In the Gulf Coast region, autumn comes in quietly without the fanfare of a palpable shift in seasons. It won't be announced with plunging temperatures, dropping leaves or tree foliage turning to bright colors. Instead Gulf Coast fall gardens are often at their peak, given the reprieve from summer's harsh conditions.
This far south we invent ways to imitate a natural fall look in a climate that lacks a true autumn. Most often we reflect the feeling of fall by planting combinations that boast bright oranges, vivid reds and brilliant yellows.
In the spirit of a traditional fall, a croton (Codiaeum variegatum 'Petra') bush livens up a partially sunny area of my garden, above. It combines with variegated shell gingers (Alpinia zerumbet 'Variegata') and cut-leaf philodendrons (Philodendron bipinnatifidum), which serve as the layered backdrop. Croton is a colorful textural shrub for yearlong pizzazz and gives a nod to autumn in a Gulf Coast garden.
Croton comes in handy for seasonal displays. One October I hollowed out a fresh pumpkin to use as a container, filled it with fresh potting soil, planted it with fall colors and elevated it on a birdbath, above. With a bright croton as the centerpiece, I combined African bush daisy (Gamolepis chrysanthemoides) and 'Blackie' ornamental sweet potato vine (Ipomoea batatas), then snipped some crape myrtle branches from the garden to complete the arrangement. The pumpkin decomposed too quickly, but while it lasted it was the perfect fall flair to spruce up the front walkway. You could use an artificial pumpkin to avoid decomposition.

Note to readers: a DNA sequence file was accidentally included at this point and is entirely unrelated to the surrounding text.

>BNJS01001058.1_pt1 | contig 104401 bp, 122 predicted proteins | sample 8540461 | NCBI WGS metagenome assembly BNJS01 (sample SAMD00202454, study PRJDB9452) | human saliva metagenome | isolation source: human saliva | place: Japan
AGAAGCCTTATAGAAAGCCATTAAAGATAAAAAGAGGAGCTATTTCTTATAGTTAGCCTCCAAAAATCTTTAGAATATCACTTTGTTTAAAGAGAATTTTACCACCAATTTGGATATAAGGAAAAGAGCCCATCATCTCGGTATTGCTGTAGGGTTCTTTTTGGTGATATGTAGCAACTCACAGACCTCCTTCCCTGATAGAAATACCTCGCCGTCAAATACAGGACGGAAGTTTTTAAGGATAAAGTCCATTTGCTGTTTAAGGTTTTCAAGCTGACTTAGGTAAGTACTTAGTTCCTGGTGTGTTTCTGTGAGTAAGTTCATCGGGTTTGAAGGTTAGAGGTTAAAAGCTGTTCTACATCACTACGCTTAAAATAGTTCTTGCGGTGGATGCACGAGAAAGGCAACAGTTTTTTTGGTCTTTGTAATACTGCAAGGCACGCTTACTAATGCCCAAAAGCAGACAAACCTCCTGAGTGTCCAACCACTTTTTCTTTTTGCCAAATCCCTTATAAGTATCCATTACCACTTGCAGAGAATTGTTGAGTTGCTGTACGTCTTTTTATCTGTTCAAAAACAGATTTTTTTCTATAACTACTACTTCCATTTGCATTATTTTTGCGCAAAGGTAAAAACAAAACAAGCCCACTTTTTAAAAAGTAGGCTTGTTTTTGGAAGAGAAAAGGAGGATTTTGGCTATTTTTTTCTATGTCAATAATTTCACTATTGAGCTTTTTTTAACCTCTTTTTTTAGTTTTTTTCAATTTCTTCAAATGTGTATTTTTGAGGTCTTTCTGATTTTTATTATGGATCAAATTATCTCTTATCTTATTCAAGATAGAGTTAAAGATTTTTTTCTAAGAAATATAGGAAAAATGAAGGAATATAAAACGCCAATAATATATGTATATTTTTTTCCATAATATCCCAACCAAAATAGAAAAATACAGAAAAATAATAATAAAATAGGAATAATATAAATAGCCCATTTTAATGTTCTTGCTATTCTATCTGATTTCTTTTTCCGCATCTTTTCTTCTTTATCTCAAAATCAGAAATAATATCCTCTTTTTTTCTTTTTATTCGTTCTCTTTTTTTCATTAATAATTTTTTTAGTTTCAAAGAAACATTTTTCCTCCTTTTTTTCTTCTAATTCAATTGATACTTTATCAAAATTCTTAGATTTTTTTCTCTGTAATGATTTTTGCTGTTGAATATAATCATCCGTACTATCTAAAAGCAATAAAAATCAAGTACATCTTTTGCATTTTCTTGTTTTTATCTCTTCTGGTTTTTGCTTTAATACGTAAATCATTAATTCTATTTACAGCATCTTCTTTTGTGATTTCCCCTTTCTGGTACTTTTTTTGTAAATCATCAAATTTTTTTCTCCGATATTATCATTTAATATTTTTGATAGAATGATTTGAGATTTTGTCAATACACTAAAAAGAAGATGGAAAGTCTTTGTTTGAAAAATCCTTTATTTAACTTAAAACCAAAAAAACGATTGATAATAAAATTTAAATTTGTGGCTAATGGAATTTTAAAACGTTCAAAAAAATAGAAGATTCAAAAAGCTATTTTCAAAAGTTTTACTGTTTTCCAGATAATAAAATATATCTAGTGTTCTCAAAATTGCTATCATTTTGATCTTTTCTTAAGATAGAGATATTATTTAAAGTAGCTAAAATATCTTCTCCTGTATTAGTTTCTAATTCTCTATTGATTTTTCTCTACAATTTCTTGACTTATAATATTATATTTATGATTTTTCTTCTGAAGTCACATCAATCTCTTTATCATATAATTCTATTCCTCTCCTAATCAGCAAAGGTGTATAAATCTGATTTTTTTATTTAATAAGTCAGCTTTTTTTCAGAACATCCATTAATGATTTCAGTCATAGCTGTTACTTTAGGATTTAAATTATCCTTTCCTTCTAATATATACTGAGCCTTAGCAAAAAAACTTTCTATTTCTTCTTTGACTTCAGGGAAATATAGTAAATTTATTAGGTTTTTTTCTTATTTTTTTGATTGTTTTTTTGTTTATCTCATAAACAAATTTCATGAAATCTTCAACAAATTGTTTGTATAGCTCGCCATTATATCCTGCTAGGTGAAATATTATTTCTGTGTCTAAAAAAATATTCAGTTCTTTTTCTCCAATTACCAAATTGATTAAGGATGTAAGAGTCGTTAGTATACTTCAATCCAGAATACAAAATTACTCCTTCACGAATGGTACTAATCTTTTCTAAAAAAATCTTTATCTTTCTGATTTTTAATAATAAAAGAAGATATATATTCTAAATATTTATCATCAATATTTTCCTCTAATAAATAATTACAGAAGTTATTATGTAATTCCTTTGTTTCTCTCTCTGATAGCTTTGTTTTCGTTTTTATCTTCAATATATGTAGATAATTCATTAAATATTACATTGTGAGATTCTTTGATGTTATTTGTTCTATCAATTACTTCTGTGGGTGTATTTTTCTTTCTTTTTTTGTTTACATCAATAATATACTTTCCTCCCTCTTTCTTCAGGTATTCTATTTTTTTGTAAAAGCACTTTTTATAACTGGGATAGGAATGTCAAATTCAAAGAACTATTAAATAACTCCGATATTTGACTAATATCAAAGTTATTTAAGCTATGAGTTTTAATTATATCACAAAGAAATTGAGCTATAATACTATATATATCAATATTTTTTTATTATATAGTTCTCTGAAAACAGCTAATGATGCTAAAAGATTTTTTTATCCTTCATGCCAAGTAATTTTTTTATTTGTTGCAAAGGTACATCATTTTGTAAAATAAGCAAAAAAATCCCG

Duplicating fall colors is easy with the myriad coleus (Solenostemon scutellarioides) options. Eye-catching hues, shapes and textures provide numerous combinations for a traditional fall look. A container filled with coleus 'Molten Orange', 'Peter's Wonder' and 'Red Flash' caladium nuzzles a burgundy false roselle (Hibiscus acetosella) shrub in my edible garden, above. With a mild winter, coleus acts like a perennial in zones 9-11. For other zones in the Gulf Coast Region be sure to overwinter your favorite coleus cuttings. They'll be ready to plant when the soil warms in spring.
How do you give your Gulf Coast garden the look of fall?